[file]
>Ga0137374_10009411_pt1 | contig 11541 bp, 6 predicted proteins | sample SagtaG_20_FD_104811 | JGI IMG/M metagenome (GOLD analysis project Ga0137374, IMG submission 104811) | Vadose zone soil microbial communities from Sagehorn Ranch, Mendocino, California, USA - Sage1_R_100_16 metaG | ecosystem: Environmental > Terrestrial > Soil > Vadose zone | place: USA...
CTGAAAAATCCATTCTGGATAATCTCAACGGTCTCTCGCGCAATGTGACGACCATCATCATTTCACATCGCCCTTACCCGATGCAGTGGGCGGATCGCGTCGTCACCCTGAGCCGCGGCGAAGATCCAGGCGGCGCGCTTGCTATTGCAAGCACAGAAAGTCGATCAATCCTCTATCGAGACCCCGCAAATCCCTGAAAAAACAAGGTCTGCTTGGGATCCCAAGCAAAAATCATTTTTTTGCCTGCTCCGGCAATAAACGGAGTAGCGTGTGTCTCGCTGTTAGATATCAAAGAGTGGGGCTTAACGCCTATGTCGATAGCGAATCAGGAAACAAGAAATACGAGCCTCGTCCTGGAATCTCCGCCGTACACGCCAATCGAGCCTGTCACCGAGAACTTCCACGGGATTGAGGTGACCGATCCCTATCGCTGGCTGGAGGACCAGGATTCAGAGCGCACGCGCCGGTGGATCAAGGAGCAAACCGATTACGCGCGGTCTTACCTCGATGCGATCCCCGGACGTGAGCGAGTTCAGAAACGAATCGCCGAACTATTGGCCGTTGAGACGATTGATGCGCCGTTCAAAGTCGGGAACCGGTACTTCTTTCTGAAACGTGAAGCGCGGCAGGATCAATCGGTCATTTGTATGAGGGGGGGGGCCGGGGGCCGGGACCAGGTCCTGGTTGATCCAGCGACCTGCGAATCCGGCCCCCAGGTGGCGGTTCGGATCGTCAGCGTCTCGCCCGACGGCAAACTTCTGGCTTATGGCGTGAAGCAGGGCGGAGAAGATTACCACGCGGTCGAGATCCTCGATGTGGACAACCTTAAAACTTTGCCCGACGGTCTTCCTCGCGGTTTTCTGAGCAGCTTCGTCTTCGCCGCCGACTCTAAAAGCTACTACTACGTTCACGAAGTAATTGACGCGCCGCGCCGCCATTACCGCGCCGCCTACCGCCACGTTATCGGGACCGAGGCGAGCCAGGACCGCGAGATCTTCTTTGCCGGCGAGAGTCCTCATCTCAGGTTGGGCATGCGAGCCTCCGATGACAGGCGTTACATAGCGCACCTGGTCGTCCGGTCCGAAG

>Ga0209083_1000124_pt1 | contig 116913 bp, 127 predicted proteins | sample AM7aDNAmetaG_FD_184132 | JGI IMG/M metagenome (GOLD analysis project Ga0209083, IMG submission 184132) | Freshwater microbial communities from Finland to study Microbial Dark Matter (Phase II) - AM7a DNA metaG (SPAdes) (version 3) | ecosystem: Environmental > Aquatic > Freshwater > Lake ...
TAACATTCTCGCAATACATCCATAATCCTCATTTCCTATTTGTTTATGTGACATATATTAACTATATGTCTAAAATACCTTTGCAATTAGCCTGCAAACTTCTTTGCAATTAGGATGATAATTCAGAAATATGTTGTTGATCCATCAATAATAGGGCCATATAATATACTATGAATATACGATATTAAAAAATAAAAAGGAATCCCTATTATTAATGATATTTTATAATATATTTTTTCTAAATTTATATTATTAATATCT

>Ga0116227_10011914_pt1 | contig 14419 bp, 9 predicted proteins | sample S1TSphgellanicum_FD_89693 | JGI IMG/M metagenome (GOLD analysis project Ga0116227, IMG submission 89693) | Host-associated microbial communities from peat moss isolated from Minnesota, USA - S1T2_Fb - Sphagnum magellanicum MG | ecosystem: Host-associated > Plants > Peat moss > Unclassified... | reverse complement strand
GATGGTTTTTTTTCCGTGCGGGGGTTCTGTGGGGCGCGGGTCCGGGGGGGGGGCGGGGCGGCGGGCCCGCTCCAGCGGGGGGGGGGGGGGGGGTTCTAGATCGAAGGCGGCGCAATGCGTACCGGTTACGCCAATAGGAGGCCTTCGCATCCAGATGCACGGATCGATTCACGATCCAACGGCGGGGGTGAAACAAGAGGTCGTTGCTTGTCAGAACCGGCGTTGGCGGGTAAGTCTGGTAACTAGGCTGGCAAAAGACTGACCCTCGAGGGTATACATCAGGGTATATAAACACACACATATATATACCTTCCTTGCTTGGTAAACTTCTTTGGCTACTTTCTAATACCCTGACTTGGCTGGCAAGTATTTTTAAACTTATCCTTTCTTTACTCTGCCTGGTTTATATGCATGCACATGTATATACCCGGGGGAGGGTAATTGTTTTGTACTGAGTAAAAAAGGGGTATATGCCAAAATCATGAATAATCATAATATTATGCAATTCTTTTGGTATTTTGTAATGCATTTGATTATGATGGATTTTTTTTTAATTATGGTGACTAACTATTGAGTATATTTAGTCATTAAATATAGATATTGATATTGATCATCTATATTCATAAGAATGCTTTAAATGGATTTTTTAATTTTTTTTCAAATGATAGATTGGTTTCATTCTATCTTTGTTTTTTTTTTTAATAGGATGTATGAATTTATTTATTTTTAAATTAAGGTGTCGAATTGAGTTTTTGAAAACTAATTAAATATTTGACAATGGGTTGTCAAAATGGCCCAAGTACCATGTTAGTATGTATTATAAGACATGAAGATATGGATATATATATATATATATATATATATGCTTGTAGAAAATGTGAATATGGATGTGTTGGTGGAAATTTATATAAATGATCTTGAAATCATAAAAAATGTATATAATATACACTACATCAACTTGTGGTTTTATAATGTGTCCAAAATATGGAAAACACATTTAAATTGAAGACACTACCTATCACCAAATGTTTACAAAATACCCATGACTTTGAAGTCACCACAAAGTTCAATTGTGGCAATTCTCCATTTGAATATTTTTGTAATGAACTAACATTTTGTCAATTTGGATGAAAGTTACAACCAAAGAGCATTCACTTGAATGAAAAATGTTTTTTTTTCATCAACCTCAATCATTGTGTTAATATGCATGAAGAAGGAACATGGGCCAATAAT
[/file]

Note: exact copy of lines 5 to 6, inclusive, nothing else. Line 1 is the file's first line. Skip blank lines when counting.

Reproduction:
>Ga0116227_10011914_pt1 | contig 14419 bp, 9 predicted proteins | sample S1TSphgellanicum_FD_89693 | JGI IMG/M metagenome (GOLD analysis project Ga0116227, IMG submission 89693) | Host-associated microbial communities from peat moss isolated from Minnesota, USA - S1T2_Fb - Sphagnum magellanicum MG | ecosystem: Host-associated > Plants > Peat moss > Unclassified... | reverse complement strand
GATGGTTTTTTTTCCGTGCGGGGGTTCTGTGGGGCGCGGGTCCGGGGGGGGGGCGGGGCGGCGGGCCCGCTCCAGCGGGGGGGGGGGGGGGGGTTCTAGATCGAAGGCGGCGCAATGCGTACCGGTTACGCCAATAGGAGGCCTTCGCATCCAGATGCACGGATCGATTCACGATCCAACGGCGGGGGTGAAACAAGAGGTCGTTGCTTGTCAGAACCGGCGTTGGCGGGTAAGTCTGGTAACTAGGCTGGCAAAAGACTGACCCTCGAGGGTATACATCAGGGTATATAAACACACACATATATATACCTTCCTTGCTTGGTAAACTTCTTTGGCTACTTTCTAATACCCTGACTTGGCTGGCAAGTATTTTTAAACTTATCCTTTCTTTACTCTGCCTGGTTTATATGCATGCACATGTATATACCCGGGGGAGGGTAATTGTTTTGTACTGAGTAAAAAAGGGGTATATGCCAAAATCATGAATAATCATAATATTATGCAATTCTTTTGGTATTTTGTAATGCATTTGATTATGATGGATTTTTTTTTAATTATGGTGACTAACTATTGAGTATATTTAGTCATTAAATATAGATATTGATATTGATCATCTATATTCATAAGAATGCTTTAAATGGATTTTTTAATTTTTTTTCAAATGATAGATTGGTTTCATTCTATCTTTGTTTTTTTTTTTAATAGGATGTATGAATTTATTTATTTTTAAATTAAGGTGTCGAATTGAGTTTTTGAAAACTAATTAAATATTTGACAATGGGTTGTCAAAATGGCCCAAGTACCATGTTAGTATGTATTATAAGACATGAAGATATGGATATATATATATATATATATATATATGCTTGTAGAAAATGTGAATATGGATGTGTTGGTGGAAATTTATATAAATGATCTTGAAATCATAAAAAATGTATATAATATACACTACATCAACTTGTGGTTTTATAATGTGTCCAAAATATGGAAAACACATTTAAATTGAAGACACTACCTATCACCAAATGTTTACAAAATACCCATGACTTTGAAGTCACCACAAAGTTCAATTGTGGCAATTCTCCATTTGAATATTTTTGTAATGAACTAACATTTTGTCAATTTGGATGAAAGTTACAACCAAAGAGCATTCACTTGAATGAAAAATGTTTTTTTTTCATCAACCTCAATCATTGTGTTAATATGCATGAAGAAGGAACATGGGCCAATAAT